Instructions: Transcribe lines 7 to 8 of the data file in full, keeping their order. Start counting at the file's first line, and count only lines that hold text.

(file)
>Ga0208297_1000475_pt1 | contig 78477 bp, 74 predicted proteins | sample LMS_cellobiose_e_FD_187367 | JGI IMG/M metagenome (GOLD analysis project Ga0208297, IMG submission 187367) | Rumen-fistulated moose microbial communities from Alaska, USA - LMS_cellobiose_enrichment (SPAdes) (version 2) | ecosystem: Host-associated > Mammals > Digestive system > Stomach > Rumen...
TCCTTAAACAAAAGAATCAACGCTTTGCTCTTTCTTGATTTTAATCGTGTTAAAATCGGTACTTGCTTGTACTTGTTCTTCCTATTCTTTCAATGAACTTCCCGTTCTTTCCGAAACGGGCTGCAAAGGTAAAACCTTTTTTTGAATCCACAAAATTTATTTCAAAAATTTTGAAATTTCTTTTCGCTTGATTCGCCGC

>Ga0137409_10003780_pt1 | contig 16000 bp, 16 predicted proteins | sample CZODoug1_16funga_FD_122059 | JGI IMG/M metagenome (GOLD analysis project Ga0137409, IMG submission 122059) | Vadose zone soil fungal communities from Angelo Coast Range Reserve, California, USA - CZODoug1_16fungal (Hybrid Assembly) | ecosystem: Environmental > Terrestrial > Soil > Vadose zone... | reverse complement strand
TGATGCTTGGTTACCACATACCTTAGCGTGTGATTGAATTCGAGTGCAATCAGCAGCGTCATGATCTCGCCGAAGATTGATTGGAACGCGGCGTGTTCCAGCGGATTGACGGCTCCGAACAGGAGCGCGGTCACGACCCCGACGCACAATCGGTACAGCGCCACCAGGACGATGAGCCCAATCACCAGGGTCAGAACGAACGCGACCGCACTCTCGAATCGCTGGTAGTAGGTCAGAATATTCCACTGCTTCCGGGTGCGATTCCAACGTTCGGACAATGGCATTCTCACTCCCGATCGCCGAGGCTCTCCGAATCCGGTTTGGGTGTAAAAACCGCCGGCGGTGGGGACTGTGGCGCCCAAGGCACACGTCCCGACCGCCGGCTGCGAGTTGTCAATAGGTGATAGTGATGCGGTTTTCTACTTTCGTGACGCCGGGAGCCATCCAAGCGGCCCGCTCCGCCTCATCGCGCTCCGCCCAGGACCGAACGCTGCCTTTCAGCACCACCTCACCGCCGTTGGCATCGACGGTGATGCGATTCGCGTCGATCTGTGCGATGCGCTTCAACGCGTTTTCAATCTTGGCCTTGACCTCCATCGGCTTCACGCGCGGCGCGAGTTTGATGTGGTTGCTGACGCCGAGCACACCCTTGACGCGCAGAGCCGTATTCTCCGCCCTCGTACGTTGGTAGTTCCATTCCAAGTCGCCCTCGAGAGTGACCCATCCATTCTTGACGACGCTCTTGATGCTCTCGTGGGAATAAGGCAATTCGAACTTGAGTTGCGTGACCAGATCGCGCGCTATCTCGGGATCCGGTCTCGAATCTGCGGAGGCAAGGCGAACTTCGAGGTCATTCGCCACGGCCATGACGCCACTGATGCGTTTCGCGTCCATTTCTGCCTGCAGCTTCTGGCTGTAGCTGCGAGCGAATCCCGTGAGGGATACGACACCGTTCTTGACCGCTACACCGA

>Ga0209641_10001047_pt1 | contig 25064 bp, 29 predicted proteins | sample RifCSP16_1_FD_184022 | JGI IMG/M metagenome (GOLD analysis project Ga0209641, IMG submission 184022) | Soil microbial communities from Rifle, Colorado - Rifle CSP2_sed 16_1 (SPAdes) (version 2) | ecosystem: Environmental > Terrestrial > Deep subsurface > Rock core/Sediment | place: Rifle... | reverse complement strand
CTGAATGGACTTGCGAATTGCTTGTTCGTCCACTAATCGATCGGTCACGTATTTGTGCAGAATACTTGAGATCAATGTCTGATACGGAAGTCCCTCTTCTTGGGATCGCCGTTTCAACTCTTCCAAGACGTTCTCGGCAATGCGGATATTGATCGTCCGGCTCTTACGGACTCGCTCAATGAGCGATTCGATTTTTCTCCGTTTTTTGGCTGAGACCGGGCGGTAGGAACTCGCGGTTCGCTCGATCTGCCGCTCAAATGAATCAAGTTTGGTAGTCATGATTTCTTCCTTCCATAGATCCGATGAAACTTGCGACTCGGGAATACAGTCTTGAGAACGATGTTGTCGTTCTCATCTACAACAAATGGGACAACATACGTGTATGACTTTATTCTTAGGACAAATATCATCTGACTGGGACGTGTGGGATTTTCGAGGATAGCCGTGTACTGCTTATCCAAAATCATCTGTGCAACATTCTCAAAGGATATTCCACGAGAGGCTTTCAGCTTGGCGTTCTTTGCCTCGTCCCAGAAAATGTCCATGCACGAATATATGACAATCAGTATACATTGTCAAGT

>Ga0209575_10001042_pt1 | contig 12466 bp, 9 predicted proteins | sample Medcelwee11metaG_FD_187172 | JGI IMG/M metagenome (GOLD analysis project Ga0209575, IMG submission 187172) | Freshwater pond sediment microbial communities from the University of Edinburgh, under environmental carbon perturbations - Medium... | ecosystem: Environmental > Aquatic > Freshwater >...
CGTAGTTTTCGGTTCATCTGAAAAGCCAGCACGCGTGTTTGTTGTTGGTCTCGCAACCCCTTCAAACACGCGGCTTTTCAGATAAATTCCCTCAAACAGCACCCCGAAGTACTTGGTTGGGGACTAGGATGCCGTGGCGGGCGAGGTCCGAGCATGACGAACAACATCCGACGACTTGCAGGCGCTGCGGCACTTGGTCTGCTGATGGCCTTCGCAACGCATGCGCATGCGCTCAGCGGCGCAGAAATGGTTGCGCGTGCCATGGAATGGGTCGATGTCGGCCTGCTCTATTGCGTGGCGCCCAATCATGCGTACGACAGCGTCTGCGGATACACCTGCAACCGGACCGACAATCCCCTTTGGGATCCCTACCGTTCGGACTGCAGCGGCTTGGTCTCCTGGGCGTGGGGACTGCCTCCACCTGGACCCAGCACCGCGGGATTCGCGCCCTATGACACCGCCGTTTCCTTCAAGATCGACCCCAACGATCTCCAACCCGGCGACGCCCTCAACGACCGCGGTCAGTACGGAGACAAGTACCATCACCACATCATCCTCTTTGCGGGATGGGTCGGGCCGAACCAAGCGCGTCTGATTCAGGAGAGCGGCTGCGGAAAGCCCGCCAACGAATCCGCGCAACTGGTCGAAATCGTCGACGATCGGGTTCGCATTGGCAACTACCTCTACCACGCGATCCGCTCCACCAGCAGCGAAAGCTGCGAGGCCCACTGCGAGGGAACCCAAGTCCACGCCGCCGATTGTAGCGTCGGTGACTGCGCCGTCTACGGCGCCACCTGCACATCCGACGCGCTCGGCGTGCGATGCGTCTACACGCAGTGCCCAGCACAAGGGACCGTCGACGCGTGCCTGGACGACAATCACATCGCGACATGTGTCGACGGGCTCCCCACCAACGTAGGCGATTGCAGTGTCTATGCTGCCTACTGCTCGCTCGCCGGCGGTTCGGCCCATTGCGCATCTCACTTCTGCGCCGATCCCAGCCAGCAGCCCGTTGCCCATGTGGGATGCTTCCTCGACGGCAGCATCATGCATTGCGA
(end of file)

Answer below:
>Ga0209575_10001042_pt1 | contig 12466 bp, 9 predicted proteins | sample Medcelwee11metaG_FD_187172 | JGI IMG/M metagenome (GOLD analysis project Ga0209575, IMG submission 187172) | Freshwater pond sediment microbial communities from the University of Edinburgh, under environmental carbon perturbations - Medium... | ecosystem: Environmental > Aquatic > Freshwater >...
CGTAGTTTTCGGTTCATCTGAAAAGCCAGCACGCGTGTTTGTTGTTGGTCTCGCAACCCCTTCAAACACGCGGCTTTTCAGATAAATTCCCTCAAACAGCACCCCGAAGTACTTGGTTGGGGACTAGGATGCCGTGGCGGGCGAGGTCCGAGCATGACGAACAACATCCGACGACTTGCAGGCGCTGCGGCACTTGGTCTGCTGATGGCCTTCGCAACGCATGCGCATGCGCTCAGCGGCGCAGAAATGGTTGCGCGTGCCATGGAATGGGTCGATGTCGGCCTGCTCTATTGCGTGGCGCCCAATCATGCGTACGACAGCGTCTGCGGATACACCTGCAACCGGACCGACAATCCCCTTTGGGATCCCTACCGTTCGGACTGCAGCGGCTTGGTCTCCTGGGCGTGGGGACTGCCTCCACCTGGACCCAGCACCGCGGGATTCGCGCCCTATGACACCGCCGTTTCCTTCAAGATCGACCCCAACGATCTCCAACCCGGCGACGCCCTCAACGACCGCGGTCAGTACGGAGACAAGTACCATCACCACATCATCCTCTTTGCGGGATGGGTCGGGCCGAACCAAGCGCGTCTGATTCAGGAGAGCGGCTGCGGAAAGCCCGCCAACGAATCCGCGCAACTGGTCGAAATCGTCGACGATCGGGTTCGCATTGGCAACTACCTCTACCACGCGATCCGCTCCACCAGCAGCGAAAGCTGCGAGGCCCACTGCGAGGGAACCCAAGTCCACGCCGCCGATTGTAGCGTCGGTGACTGCGCCGTCTACGGCGCCACCTGCACATCCGACGCGCTCGGCGTGCGATGCGTCTACACGCAGTGCCCAGCACAAGGGACCGTCGACGCGTGCCTGGACGACAATCACATCGCGACATGTGTCGACGGGCTCCCCACCAACGTAGGCGATTGCAGTGTCTATGCTGCCTACTGCTCGCTCGCCGGCGGTTCGGCCCATTGCGCATCTCACTTCTGCGCCGATCCCAGCCAGCAGCCCGTTGCCCATGTGGGATGCTTCCTCGACGGCAGCATCATGCATTGCGA